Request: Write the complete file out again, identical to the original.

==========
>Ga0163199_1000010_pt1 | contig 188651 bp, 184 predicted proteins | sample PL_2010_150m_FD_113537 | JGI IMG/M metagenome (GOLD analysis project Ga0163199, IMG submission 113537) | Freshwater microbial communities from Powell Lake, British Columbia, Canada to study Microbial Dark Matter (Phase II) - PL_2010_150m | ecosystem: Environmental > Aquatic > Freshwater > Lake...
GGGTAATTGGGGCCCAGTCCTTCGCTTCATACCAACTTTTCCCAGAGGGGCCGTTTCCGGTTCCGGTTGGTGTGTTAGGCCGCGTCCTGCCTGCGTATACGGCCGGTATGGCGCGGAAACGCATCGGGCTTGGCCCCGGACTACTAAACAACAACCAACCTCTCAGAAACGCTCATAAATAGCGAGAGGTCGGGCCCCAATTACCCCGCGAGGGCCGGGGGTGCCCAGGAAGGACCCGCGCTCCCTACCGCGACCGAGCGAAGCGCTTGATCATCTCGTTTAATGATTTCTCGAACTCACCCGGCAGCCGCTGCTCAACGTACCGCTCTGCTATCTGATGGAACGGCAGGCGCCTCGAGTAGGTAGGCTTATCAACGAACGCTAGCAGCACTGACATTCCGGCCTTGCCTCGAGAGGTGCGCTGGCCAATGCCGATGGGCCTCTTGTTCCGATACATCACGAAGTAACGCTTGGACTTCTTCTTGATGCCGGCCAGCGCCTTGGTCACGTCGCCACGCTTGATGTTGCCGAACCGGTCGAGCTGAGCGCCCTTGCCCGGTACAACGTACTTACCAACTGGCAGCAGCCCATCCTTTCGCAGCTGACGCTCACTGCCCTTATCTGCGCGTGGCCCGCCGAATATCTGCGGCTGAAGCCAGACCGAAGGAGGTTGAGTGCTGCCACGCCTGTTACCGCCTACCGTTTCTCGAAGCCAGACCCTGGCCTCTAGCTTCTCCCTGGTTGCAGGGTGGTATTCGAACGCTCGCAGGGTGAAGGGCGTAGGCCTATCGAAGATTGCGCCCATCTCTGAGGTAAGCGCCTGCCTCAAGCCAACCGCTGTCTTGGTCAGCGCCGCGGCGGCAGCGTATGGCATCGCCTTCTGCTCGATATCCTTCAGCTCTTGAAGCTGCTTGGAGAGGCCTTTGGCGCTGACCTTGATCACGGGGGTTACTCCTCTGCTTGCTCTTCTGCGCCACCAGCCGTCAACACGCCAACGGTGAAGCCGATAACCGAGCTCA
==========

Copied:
>Ga0163199_1000010_pt1 | contig 188651 bp, 184 predicted proteins | sample PL_2010_150m_FD_113537 | JGI IMG/M metagenome (GOLD analysis project Ga0163199, IMG submission 113537) | Freshwater microbial communities from Powell Lake, British Columbia, Canada to study Microbial Dark Matter (Phase II) - PL_2010_150m | ecosystem: Environmental > Aquatic > Freshwater > Lake...
GGGTAATTGGGGCCCAGTCCTTCGCTTCATACCAACTTTTCCCAGAGGGGCCGTTTCCGGTTCCGGTTGGTGTGTTAGGCCGCGTCCTGCCTGCGTATACGGCCGGTATGGCGCGGAAACGCATCGGGCTTGGCCCCGGACTACTAAACAACAACCAACCTCTCAGAAACGCTCATAAATAGCGAGAGGTCGGGCCCCAATTACCCCGCGAGGGCCGGGGGTGCCCAGGAAGGACCCGCGCTCCCTACCGCGACCGAGCGAAGCGCTTGATCATCTCGTTTAATGATTTCTCGAACTCACCCGGCAGCCGCTGCTCAACGTACCGCTCTGCTATCTGATGGAACGGCAGGCGCCTCGAGTAGGTAGGCTTATCAACGAACGCTAGCAGCACTGACATTCCGGCCTTGCCTCGAGAGGTGCGCTGGCCAATGCCGATGGGCCTCTTGTTCCGATACATCACGAAGTAACGCTTGGACTTCTTCTTGATGCCGGCCAGCGCCTTGGTCACGTCGCCACGCTTGATGTTGCCGAACCGGTCGAGCTGAGCGCCCTTGCCCGGTACAACGTACTTACCAACTGGCAGCAGCCCATCCTTTCGCAGCTGACGCTCACTGCCCTTATCTGCGCGTGGCCCGCCGAATATCTGCGGCTGAAGCCAGACCGAAGGAGGTTGAGTGCTGCCACGCCTGTTACCGCCTACCGTTTCTCGAAGCCAGACCCTGGCCTCTAGCTTCTCCCTGGTTGCAGGGTGGTATTCGAACGCTCGCAGGGTGAAGGGCGTAGGCCTATCGAAGATTGCGCCCATCTCTGAGGTAAGCGCCTGCCTCAAGCCAACCGCTGTCTTGGTCAGCGCCGCGGCGGCAGCGTATGGCATCGCCTTCTGCTCGATATCCTTCAGCTCTTGAAGCTGCTTGGAGAGGCCTTTGGCGCTGACCTTGATCACGGGGGTTACTCCTCTGCTTGCTCTTCTGCGCCACCAGCCGTCAACACGCCAACGGTGAAGCCGATAACCGAGCTCA